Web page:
The next volume of Veronica Roth’s Divergent series, Insurgent, begins right where Divergent ends. Tris and Four have just thwarted the plans of Erudite to make mindless minions out of Dauntless soldiers, and now they are running for their lives. They and their friends make their way to Amity to regroup, where they learn some history and face some betrayal. Tris makes her way to Candor, is subjected to experiments, learns shocking secrets, and experiences more betrayal—all while trying to lead a rebellion to stop Erudite’s plans once and for all.
Insurgent was a gripping tale that kept me turning pages. Tris had her hands full atoning for the death of Will, rebuilding trust, nurturing a budding romance with Four, and all while carrying the weight of the world. It seemed she was constantly finding reasons to sacrifice herself for others—much to the annoyance of Four, but well within her upbringing in Abnegation.
With the collapsing of the faction system, many groups began to jockey for power. Thanks to its sycophantic leaders, Dauntless has been reduced to a security force for Erudite. Candor leadership believes they can negotiate their way towards stability. We also find out what Four’s mother has been up to as the factionless begin to flex their political muscle as well.
The politics were intense in Insurgent and added to the world Roth has been crafting since the first book. Fortunately, Roth’s strong characters still take center stage in her world, especially Tris, who has become a compelling character. I often find it puzzling that Tris has not resonated with readers the way Katniss Everdeen did in Collins’ novels. Tris affects change in the story as heroes are supposed to do.
Although all secrets are not revealed in this book, enough backstory details are revealed to make the story more plausible than before. As I covered in my last review, the deepest secrets are being withheld until the third book. This isn’t usually a detriment—most books save their mysteries for the big reveal at the end—but in Divergent, secrets and explanations tended to feel artificially avoided. Conversation would lead up to them, then dance around them, leaving an invisible presence in the story. Fortunately, withheld information was handled much better in this volume.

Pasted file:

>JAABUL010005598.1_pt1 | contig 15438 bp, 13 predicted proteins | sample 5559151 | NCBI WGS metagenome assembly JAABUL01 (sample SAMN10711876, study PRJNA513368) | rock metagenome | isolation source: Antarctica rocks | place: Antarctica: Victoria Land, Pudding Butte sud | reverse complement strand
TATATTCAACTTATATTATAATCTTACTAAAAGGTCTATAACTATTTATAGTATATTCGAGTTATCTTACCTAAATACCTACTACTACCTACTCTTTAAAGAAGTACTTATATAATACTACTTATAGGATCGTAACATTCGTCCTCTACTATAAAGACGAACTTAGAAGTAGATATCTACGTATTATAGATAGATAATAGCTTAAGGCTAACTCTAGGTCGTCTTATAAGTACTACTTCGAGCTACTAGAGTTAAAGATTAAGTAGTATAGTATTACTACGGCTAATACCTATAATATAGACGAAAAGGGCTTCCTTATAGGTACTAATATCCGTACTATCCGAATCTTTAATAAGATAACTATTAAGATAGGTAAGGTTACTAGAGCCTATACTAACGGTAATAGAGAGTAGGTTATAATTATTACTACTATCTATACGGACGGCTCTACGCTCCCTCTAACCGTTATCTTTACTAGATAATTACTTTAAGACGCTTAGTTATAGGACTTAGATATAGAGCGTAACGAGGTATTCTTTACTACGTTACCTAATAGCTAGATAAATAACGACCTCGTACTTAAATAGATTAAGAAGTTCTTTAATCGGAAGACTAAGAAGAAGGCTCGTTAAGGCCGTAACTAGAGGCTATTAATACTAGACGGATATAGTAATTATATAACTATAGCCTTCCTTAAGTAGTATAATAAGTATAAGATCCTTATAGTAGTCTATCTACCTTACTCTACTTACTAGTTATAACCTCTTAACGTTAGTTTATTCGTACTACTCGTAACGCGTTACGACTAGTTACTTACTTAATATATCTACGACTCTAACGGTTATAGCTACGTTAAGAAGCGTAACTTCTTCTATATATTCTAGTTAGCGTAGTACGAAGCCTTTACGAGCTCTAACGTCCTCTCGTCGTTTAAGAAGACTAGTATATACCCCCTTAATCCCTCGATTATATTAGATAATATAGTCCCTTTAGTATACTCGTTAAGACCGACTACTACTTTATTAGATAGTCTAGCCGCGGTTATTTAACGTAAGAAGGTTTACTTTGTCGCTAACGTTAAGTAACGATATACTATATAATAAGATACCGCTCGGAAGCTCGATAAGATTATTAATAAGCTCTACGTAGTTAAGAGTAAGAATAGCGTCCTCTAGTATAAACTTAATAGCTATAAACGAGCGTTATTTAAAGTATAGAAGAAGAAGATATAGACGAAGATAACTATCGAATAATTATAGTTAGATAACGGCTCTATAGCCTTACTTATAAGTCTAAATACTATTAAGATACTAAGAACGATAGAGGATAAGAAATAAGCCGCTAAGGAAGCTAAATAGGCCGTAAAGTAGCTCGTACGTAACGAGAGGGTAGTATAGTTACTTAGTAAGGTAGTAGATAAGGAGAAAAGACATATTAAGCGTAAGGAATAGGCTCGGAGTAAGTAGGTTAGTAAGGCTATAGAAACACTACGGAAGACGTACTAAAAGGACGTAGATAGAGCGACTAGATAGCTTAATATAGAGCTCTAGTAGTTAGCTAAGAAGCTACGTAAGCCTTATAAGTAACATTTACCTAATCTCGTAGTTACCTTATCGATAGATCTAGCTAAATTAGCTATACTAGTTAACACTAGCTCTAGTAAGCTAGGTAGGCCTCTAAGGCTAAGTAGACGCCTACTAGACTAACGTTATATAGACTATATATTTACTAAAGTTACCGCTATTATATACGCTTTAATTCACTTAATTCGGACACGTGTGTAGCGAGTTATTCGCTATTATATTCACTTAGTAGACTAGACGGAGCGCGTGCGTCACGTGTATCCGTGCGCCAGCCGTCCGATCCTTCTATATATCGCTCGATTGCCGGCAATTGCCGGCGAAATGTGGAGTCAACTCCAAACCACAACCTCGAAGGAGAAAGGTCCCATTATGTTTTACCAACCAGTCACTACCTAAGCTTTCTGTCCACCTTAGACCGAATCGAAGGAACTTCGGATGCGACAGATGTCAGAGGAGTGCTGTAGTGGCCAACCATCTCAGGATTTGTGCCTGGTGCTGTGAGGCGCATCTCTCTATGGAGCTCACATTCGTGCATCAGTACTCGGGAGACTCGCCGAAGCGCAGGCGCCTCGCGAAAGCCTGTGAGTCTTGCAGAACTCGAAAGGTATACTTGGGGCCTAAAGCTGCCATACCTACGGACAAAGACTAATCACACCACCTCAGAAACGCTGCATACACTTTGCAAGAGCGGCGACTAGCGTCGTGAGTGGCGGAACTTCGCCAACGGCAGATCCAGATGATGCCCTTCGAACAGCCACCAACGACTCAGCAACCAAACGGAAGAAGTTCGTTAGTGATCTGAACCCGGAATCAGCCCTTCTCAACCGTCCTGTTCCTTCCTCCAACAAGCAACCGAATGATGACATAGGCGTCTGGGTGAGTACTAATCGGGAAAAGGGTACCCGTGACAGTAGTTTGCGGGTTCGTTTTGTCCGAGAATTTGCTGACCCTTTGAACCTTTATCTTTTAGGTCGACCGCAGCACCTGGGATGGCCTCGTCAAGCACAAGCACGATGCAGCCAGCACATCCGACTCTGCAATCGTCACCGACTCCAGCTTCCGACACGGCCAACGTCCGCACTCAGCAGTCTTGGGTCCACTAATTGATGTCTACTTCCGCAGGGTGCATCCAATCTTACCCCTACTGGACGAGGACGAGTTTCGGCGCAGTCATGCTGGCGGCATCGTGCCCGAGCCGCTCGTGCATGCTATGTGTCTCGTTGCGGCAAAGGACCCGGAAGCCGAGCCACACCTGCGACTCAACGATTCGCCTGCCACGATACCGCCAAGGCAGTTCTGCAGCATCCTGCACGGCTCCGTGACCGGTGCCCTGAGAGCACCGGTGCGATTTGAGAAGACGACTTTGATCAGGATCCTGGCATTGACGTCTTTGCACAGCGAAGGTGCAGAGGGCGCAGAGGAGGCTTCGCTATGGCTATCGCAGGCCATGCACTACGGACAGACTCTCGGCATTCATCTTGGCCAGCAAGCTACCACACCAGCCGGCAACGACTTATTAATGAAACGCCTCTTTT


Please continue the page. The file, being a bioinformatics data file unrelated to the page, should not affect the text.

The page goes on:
Towards the middle of the book, however, the story felt like the characters were going through the motions. This is a typical problem with three volume stories where the middle book keeps the story afloat, but doesn’t really go anywhere. I felt the middle events in Insurgent lacked spark. In addition, Four irritated me to no end. I found his character wishy washy, likely because he had changed from dangerous lover to protective lover. However, I enjoyed the scenes where he dealt with his mother, although I didn’t like her character. Guiltily, I liked Four’s father much more. His motivations seemed more real than the mother’s.
There is so much intrigue and excitement in this book, that readers of the first book will not be disappointed, especially when a message from one of the original founders of the Chicago experiment is discovered. The pieces that make Tris’ dystopian world make sense start to fall into place as the purpose of the Divergent is revealed. Insurgent was a good read.
Release Date: May 1, 2012 (USA)
ISBNs: 0062024043 (9780062024046)
Publisher: Katherine Tegen Books
Alcohol/Drugs: 2 (hallucinogenics, nightmare simulations)
Language: 1 (H-word)
Sexuality: 2 (mucho smoocho, cuddling and sleeping together, but no sex)
Violence: 4 (executions, gunplay, forced suicide, fisticuffs)